- The document
To generate useful embeddings where the embeddings of similar documents are close to each other in the vector space, the authors leverage contrastive learning.
It is important to note that the notion of similarity changes with the task at hand. For example, if we are working on Sentiment Classification, we’d say that it is possible that documents with the same sentiment are more similar than documents with opposing sentiments.
During training, the model is provided with a pair of instructions and documents. Assuming that x, y are documents and I_x, I_y are instructions of how x and y are to be used, InstructOR is tasked with producing two embeddings and identifying if the pair of embeddings for (I_x + x) and (I_y + y) are similar or not.
The embedding E corresponds to the mean of all tokens belonging to the document x, note that the embeddings of the instruction tokens are not considered. The similarity is determined by computing the Cosine Similarity between the two embeddings.
Determining Ground Truth
- For classification tasks, a positive pair comprises documents belonging to the same class. In such tasks, the Instruction for both documents would be the same.
- For retrieval tasks, we have a query document and a candidate document. Each of them has its instruction because we want query embeddings to be different from candidate embeddings. In these scenarios, a positive pair is if a given candidate is relevant to the query.
- For textual similarity tasks such as duplicate questions, a positive pair consists of two documents that are either structurally and semantically similar or/and originate from the same source.
The goal is to maximize the similarity between positive pairs and minimize the similarity between negative pairs. It can be seen that the denominator is the summation of the similarity of the positive pair + all negative pairs.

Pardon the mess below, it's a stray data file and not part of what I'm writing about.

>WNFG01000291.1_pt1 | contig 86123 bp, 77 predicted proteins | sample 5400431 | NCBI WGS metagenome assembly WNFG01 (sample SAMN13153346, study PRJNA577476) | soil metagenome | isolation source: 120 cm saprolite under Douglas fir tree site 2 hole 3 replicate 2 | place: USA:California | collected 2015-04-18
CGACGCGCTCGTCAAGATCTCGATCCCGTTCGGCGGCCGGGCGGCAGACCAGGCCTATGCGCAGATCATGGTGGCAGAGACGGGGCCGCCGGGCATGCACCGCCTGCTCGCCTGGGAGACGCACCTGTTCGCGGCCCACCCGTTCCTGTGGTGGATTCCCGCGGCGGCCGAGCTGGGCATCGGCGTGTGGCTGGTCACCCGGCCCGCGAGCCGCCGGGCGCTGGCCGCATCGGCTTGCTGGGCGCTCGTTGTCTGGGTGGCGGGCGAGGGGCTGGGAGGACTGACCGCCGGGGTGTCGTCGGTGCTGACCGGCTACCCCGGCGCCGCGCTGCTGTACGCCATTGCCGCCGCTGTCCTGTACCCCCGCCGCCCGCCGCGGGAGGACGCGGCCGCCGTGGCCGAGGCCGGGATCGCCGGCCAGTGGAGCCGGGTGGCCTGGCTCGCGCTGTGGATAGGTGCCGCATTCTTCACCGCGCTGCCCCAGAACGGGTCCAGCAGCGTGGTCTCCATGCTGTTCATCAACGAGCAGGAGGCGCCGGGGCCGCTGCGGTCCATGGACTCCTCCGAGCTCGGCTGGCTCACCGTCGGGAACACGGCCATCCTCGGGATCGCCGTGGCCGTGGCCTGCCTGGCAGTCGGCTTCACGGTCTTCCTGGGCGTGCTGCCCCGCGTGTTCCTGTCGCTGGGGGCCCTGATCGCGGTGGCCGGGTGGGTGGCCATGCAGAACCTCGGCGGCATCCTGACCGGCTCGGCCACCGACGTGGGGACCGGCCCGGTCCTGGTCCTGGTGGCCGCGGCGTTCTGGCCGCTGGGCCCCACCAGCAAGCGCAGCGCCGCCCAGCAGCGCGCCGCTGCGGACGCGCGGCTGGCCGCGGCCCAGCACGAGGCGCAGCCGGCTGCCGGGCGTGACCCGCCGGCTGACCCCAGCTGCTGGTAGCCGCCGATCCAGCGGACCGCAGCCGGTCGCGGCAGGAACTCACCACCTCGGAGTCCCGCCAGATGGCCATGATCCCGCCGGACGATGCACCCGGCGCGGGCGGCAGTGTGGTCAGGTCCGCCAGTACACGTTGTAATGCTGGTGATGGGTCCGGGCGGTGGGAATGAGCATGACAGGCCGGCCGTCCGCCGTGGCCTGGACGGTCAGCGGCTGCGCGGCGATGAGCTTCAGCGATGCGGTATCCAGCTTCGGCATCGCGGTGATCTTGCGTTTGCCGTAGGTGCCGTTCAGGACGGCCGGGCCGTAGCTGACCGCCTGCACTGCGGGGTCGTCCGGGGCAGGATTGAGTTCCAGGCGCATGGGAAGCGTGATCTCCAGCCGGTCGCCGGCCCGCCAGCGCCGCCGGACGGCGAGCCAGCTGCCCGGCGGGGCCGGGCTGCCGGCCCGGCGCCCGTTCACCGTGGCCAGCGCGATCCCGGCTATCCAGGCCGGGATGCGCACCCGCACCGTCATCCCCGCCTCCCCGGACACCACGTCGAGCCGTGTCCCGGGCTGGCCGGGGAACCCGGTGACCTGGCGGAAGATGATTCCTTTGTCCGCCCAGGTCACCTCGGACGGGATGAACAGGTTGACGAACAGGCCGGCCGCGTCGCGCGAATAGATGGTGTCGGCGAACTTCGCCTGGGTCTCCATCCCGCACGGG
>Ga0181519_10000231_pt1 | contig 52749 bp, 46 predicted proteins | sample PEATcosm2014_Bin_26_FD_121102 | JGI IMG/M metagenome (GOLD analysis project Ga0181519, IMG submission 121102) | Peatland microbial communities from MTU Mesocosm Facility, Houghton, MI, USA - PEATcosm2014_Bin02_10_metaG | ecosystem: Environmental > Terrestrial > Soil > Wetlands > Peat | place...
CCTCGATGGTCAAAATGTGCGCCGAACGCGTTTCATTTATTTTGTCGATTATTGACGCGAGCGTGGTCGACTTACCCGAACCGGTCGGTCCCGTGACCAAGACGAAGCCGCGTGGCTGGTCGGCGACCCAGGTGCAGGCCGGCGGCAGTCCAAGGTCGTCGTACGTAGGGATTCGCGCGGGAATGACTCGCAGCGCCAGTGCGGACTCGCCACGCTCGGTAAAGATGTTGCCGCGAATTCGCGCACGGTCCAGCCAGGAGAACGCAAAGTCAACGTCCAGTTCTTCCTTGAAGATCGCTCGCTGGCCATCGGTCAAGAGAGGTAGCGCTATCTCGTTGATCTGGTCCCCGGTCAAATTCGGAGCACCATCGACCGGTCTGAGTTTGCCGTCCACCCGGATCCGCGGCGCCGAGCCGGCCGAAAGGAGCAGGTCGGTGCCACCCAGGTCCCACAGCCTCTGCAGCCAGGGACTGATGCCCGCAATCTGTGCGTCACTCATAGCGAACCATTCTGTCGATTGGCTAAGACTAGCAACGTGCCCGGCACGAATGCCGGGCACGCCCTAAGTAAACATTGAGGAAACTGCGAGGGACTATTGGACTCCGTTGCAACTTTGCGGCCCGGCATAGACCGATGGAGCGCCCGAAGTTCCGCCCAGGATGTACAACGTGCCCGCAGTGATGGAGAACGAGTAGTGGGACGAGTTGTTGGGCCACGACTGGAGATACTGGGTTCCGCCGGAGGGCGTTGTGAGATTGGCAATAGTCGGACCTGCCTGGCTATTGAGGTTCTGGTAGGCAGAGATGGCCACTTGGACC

From the image above, it can be seen that the loss function is essentially the Cross-Entropy Loss function. The major difference is the use of cosine similarity scores instead of logit scores. Where the positive, positive pair is treated as the true label, and all the negative pairs are treated as negative labels.
The authors created a template for generating instructions for all of the different tasks that the model was trained on. The template follows the following structure:
REPRESENT THE (DOMAIN) TEXT TYPE FOR THE TASK OBJECTIVE; INPUT:
The words in bold are placeholders in the template:
DOMAIN: Refers to the domain of the task. For example, if we were classifying news articles into different topics, the domain would be news. This field is optional since some tasks might span multiple domains.
TEXT TYPE: This field states what type of text we’re embedding, such as a post, query, document to be retrieved, etc.
TASK OBJECTIVE: This states the task that we’re trying to solve, such as summarizing, classifying emotion, etc.
Some of the instructions for certain datasets and tasks in the evaluation set can be seen in the image below.
For training, the authors collect 330 different datasets and combine them to form a single dataset that they name Multitask Embeddings Data
with Instructions (MEDI). The datasets span multiple task types and domains.
For evaluating their model, they leverage the Massive Text Embedding Benchmark (MTEB).
MTEB is a massive benchmark for measuring the performance of text embedding models on diverse embedding tasks. MTEB includes 56 datasets across 8 task.